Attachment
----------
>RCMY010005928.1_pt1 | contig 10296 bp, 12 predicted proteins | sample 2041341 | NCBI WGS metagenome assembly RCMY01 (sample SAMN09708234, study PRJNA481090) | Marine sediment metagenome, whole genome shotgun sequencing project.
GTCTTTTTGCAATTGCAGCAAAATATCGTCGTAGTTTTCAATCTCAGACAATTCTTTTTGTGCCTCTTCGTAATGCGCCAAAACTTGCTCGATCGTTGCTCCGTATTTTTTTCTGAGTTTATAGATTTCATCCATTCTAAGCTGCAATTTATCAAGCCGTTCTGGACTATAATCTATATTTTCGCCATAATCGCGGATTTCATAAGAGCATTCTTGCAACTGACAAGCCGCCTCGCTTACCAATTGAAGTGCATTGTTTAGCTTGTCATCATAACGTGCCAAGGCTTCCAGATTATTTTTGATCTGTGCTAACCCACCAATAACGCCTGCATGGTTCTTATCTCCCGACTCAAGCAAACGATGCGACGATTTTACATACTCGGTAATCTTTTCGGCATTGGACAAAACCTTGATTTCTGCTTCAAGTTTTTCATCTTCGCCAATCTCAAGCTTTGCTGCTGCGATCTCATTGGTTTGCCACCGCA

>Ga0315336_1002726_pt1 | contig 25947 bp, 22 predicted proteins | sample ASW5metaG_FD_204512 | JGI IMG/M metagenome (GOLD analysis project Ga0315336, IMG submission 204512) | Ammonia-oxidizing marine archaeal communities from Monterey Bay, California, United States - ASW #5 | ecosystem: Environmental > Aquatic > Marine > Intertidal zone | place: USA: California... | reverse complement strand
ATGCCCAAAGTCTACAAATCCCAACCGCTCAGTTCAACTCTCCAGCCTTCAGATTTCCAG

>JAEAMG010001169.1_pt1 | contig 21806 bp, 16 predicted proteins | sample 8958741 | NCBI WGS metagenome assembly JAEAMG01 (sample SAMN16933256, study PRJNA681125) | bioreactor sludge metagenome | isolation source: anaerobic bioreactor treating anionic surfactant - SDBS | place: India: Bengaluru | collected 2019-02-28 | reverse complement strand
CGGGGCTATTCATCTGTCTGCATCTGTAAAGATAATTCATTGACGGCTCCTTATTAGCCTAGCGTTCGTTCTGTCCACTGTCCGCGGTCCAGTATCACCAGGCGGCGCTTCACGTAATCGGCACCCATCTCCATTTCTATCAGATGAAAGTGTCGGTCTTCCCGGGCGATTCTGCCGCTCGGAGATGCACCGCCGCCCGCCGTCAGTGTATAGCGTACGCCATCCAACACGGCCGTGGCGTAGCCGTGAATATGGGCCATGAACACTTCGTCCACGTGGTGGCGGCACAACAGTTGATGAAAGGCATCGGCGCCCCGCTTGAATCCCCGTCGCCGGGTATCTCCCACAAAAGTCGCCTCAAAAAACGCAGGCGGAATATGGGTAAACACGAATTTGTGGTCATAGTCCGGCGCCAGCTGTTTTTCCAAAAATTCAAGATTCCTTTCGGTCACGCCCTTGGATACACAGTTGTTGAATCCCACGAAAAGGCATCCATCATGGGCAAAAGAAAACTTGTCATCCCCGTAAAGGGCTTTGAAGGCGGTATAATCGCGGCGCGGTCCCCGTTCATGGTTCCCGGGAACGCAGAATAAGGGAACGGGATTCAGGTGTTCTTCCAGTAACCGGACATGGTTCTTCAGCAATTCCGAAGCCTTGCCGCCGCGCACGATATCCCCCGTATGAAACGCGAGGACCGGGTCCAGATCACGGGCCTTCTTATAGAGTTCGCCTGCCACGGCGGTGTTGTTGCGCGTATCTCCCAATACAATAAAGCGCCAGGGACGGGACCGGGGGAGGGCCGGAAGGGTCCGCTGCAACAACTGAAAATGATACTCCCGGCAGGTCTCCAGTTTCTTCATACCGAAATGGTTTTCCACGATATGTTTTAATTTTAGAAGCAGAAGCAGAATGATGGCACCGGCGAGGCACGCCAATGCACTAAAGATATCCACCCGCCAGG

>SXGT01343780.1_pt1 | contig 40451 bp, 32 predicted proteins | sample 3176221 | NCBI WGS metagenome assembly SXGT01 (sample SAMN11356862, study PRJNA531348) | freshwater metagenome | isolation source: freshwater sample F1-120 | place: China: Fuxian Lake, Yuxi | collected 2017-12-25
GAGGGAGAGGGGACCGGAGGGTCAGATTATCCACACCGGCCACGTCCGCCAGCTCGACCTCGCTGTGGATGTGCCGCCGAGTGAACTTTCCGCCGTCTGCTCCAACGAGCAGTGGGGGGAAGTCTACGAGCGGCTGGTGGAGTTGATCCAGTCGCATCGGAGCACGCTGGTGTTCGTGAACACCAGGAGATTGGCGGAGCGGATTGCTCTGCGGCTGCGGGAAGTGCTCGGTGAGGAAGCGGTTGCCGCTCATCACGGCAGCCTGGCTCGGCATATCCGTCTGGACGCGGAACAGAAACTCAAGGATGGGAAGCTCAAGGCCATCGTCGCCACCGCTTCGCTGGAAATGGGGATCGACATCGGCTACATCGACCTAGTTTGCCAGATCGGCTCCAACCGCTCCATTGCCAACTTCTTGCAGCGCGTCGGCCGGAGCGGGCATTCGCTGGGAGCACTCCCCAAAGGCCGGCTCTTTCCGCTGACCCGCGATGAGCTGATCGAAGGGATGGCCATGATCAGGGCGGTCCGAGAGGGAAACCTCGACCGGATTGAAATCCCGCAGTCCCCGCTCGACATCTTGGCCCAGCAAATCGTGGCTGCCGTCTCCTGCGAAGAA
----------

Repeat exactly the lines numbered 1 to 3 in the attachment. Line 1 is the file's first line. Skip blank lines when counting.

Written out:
>RCMY010005928.1_pt1 | contig 10296 bp, 12 predicted proteins | sample 2041341 | NCBI WGS metagenome assembly RCMY01 (sample SAMN09708234, study PRJNA481090) | Marine sediment metagenome, whole genome shotgun sequencing project.
GTCTTTTTGCAATTGCAGCAAAATATCGTCGTAGTTTTCAATCTCAGACAATTCTTTTTGTGCCTCTTCGTAATGCGCCAAAACTTGCTCGATCGTTGCTCCGTATTTTTTTCTGAGTTTATAGATTTCATCCATTCTAAGCTGCAATTTATCAAGCCGTTCTGGACTATAATCTATATTTTCGCCATAATCGCGGATTTCATAAGAGCATTCTTGCAACTGACAAGCCGCCTCGCTTACCAATTGAAGTGCATTGTTTAGCTTGTCATCATAACGTGCCAAGGCTTCCAGATTATTTTTGATCTGTGCTAACCCACCAATAACGCCTGCATGGTTCTTATCTCCCGACTCAAGCAAACGATGCGACGATTTTACATACTCGGTAATCTTTTCGGCATTGGACAAAACCTTGATTTCTGCTTCAAGTTTTTCATCTTCGCCAATCTCAAGCTTTGCTGCTGCGATCTCATTGGTTTGCCACCGCA

>Ga0315336_1002726_pt1 | contig 25947 bp, 22 predicted proteins | sample ASW5metaG_FD_204512 | JGI IMG/M metagenome (GOLD analysis project Ga0315336, IMG submission 204512) | Ammonia-oxidizing marine archaeal communities from Monterey Bay, California, United States - ASW #5 | ecosystem: Environmental > Aquatic > Marine > Intertidal zone | place: USA: California... | reverse complement strand